(Image courtesy of Creative Tools on Flickr)
Burger King added its name to the list of American companies potentially looking to move out of the country in order to dodge its tax bill.
The strategy is called a “tax inversion,” in which a company moves its legal base (a domicile) to another country to avoid taxes in their original country. In this case, news broke last Sunday that Burger King is looking to buy the Canadian cafe and restaurant, Tim Hortons, so the company can move its domicile to Canada and avoid U.S. taxes.
On Monday, Warren Buffet jumped into the fray saying that he would finance part of the takeover deal. An about face, given the fact that he had been a stanch advocate of wealthy Americans paying their fair share of taxes.
The underlying problem is the high U.S. corporate tax rate and unfavorable tax structure, which is making tax inversions enticing for corporations looking to reduce their tax liability. It’s a situation that Congress needs to sort out, but probably won’t until after November’s election.
While the move makes sense for BK financially and for its shareholders, there’s something distinctly Un-American and unpatriotic about companies completing a tax inversion. A private corporation that was born, raised, and supported by the American public and derived a profit from public benefit (i.e. redeeming food stamps, in this case) has the upmost moral duty to support the communities they serve and to help their country prosper. Doing an end-run around their tax bill is the antithesis of that spirit. Just because they can doesn’t mean they should. As Americans and customers, we should be fighting mad.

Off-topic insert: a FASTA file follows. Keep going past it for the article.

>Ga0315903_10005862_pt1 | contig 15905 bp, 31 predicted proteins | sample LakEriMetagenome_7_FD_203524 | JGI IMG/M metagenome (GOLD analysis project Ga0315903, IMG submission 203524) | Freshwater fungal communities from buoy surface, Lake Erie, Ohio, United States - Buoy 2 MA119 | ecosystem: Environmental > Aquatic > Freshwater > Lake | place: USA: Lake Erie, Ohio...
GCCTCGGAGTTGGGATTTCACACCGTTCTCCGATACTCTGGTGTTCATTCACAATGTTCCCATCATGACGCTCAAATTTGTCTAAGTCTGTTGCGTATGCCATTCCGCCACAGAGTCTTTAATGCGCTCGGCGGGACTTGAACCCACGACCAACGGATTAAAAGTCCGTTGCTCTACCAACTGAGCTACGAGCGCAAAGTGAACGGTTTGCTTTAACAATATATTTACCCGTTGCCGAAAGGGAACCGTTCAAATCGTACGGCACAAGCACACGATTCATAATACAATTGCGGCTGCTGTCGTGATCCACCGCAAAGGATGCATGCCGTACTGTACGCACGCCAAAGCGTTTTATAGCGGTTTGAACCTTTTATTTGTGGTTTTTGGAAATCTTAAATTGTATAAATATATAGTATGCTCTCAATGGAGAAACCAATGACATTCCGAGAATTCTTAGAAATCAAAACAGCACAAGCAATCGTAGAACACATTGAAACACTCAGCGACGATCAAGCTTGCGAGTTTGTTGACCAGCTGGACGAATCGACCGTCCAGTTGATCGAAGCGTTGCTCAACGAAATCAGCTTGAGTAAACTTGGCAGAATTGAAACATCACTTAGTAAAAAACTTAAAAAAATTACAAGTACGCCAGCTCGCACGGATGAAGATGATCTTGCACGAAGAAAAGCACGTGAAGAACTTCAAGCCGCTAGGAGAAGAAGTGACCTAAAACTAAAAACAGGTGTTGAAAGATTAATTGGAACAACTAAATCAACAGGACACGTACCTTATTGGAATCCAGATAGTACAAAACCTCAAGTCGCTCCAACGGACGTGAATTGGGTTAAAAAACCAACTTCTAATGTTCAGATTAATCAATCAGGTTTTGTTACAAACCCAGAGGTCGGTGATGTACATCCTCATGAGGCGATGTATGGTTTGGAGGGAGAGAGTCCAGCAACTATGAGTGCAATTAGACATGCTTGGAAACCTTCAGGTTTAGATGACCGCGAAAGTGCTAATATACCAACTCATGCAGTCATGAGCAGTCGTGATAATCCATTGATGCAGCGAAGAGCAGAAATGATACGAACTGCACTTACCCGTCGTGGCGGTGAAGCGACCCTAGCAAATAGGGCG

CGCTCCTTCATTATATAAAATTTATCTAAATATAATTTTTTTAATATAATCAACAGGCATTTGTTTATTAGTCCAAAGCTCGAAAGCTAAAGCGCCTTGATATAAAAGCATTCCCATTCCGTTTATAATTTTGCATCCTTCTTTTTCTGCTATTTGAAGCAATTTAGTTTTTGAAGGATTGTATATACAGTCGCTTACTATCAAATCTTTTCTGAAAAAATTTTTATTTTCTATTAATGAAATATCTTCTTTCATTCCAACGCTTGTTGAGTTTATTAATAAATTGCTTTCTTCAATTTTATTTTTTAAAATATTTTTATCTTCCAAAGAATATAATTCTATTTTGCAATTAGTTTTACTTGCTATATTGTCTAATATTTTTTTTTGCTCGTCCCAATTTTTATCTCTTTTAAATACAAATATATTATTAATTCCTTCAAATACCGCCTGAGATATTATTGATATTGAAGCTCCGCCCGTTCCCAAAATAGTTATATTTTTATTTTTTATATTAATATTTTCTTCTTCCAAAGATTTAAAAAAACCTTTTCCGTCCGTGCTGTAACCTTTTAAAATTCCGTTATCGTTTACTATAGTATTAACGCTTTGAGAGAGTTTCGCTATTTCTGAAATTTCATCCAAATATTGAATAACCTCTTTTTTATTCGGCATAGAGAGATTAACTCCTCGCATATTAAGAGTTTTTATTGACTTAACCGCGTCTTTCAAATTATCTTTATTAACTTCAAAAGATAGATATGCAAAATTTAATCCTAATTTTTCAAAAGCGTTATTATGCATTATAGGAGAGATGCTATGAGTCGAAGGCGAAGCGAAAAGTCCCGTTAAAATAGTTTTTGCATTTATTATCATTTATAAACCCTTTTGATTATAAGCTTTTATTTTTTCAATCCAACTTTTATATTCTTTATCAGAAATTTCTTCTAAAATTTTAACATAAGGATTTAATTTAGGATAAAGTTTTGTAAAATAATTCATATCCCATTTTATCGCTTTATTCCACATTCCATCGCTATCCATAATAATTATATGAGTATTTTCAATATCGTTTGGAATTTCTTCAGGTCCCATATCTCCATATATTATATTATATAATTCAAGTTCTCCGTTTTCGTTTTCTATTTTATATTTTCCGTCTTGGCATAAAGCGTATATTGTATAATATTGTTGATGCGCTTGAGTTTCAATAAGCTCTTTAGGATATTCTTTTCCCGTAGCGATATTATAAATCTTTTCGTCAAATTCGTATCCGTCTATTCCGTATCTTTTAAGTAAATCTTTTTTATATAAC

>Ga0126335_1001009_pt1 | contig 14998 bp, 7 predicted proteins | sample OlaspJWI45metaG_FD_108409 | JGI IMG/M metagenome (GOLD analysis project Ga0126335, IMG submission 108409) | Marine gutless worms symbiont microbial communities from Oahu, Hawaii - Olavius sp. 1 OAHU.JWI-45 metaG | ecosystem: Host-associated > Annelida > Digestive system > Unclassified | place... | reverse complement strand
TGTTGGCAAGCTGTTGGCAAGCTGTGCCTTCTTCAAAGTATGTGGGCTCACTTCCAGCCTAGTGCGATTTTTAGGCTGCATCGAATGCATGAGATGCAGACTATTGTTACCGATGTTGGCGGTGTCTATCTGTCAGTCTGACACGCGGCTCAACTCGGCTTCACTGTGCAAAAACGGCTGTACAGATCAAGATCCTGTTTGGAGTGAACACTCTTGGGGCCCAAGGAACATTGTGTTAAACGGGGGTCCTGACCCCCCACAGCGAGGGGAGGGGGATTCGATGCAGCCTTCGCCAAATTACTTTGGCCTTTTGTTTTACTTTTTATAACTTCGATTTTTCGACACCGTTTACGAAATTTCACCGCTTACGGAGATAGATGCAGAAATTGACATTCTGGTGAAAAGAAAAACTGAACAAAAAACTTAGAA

Until Burger King officially announces that it is not going to take advantage of the benefits from a tax inversion strategy, the image above of an upside down Burger King crown is displayed in protest. Take it to symbolize the fact that BK management does not deserve to lead an American born-and-raised company.
Update, August 26, 2014 @ 10am Pacific: Burger King has official announced that it will buy Tim Horton’s. The parent company will be based in Canada, but each brand will be operated from their respective countries. However, there’s no word yet if BK will take advantage of their new Canadian heritage to squirrel away their profits in Canada, in hopes of avoiding U.S. taxes.
Update, August 26, 2014 @ 3:30pm Pacific: BK has taken to Facebook and Twitter to say they’re not moving to Canada, per se. And they’re not going to dodge U.S. taxes. Here’s a great breakdown by Yahoo! Finance on how large of a tax bill BK would be dodging.
We hear you. We’re not moving, we’re just growing and finding ways to serve you better. https://t.co/NjTrPDbqGE
— Burger King (@BurgerKing) August 26, 2014